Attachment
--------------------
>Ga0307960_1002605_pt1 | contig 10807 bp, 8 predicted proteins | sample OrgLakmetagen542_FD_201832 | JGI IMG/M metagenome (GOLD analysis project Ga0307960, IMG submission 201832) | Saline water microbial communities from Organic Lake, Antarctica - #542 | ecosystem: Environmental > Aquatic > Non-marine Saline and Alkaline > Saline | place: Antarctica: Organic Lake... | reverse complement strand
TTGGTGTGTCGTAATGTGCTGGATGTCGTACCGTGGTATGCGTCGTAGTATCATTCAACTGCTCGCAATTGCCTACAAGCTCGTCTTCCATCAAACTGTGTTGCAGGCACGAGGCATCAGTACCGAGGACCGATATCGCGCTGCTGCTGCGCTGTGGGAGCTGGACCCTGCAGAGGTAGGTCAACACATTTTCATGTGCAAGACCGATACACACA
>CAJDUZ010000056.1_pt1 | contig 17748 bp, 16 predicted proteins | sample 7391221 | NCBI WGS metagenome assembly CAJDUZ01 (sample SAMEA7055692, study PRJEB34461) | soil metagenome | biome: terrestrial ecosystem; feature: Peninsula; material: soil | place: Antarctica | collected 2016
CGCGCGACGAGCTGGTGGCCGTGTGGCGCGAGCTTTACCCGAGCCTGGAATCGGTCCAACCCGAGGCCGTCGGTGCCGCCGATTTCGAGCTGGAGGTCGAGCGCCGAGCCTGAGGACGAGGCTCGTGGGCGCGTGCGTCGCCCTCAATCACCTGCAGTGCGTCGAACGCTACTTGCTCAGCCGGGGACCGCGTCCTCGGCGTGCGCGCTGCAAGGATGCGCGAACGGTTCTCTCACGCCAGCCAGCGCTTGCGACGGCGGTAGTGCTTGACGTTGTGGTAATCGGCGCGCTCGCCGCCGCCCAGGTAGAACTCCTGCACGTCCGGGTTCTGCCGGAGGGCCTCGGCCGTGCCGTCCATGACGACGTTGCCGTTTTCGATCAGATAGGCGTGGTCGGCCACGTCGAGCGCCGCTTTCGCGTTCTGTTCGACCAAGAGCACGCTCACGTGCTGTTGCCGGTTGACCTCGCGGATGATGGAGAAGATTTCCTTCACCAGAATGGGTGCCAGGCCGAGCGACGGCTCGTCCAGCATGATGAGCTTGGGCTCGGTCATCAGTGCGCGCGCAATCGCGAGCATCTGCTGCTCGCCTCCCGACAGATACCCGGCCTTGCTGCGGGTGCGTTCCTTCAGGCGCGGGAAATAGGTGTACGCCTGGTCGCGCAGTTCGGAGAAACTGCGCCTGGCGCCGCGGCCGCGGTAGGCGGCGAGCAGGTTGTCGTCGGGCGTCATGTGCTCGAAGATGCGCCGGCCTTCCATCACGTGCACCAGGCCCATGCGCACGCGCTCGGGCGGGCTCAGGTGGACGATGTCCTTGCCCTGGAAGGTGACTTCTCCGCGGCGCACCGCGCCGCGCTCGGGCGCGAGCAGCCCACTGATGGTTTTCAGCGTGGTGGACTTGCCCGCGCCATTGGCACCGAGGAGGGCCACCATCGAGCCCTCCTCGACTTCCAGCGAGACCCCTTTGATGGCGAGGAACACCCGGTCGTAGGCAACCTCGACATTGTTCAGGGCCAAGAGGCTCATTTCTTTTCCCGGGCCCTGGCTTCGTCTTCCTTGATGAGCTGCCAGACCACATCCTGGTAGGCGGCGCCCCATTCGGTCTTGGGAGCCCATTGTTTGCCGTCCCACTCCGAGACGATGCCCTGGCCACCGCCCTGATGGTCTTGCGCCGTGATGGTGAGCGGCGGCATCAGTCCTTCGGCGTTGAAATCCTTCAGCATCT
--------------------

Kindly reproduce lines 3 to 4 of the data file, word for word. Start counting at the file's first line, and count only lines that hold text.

>CAJDUZ010000056.1_pt1 | contig 17748 bp, 16 predicted proteins | sample 7391221 | NCBI WGS metagenome assembly CAJDUZ01 (sample SAMEA7055692, study PRJEB34461) | soil metagenome | biome: terrestrial ecosystem; feature: Peninsula; material: soil | place: Antarctica | collected 2016
CGCGCGACGAGCTGGTGGCCGTGTGGCGCGAGCTTTACCCGAGCCTGGAATCGGTCCAACCCGAGGCCGTCGGTGCCGCCGATTTCGAGCTGGAGGTCGAGCGCCGAGCCTGAGGACGAGGCTCGTGGGCGCGTGCGTCGCCCTCAATCACCTGCAGTGCGTCGAACGCTACTTGCTCAGCCGGGGACCGCGTCCTCGGCGTGCGCGCTGCAAGGATGCGCGAACGGTTCTCTCACGCCAGCCAGCGCTTGCGACGGCGGTAGTGCTTGACGTTGTGGTAATCGGCGCGCTCGCCGCCGCCCAGGTAGAACTCCTGCACGTCCGGGTTCTGCCGGAGGGCCTCGGCCGTGCCGTCCATGACGACGTTGCCGTTTTCGATCAGATAGGCGTGGTCGGCCACGTCGAGCGCCGCTTTCGCGTTCTGTTCGACCAAGAGCACGCTCACGTGCTGTTGCCGGTTGACCTCGCGGATGATGGAGAAGATTTCCTTCACCAGAATGGGTGCCAGGCCGAGCGACGGCTCGTCCAGCATGATGAGCTTGGGCTCGGTCATCAGTGCGCGCGCAATCGCGAGCATCTGCTGCTCGCCTCCCGACAGATACCCGGCCTTGCTGCGGGTGCGTTCCTTCAGGCGCGGGAAATAGGTGTACGCCTGGTCGCGCAGTTCGGAGAAACTGCGCCTGGCGCCGCGGCCGCGGTAGGCGGCGAGCAGGTTGTCGTCGGGCGTCATGTGCTCGAAGATGCGCCGGCCTTCCATCACGTGCACCAGGCCCATGCGCACGCGCTCGGGCGGGCTCAGGTGGACGATGTCCTTGCCCTGGAAGGTGACTTCTCCGCGGCGCACCGCGCCGCGCTCGGGCGCGAGCAGCCCACTGATGGTTTTCAGCGTGGTGGACTTGCCCGCGCCATTGGCACCGAGGAGGGCCACCATCGAGCCCTCCTCGACTTCCAGCGAGACCCCTTTGATGGCGAGGAACACCCGGTCGTAGGCAACCTCGACATTGTTCAGGGCCAAGAGGCTCATTTCTTTTCCCGGGCCCTGGCTTCGTCTTCCTTGATGAGCTGCCAGACCACATCCTGGTAGGCGGCGCCCCATTCGGTCTTGGGAGCCCATTGTTTGCCGTCCCACTCCGAGACGATGCCCTGGCCACCGCCCTGATGGTCTTGCGCCGTGATGGTGAGCGGCGGCATCAGTCCTTCGGCGTTGAAATCCTTCAGCATCT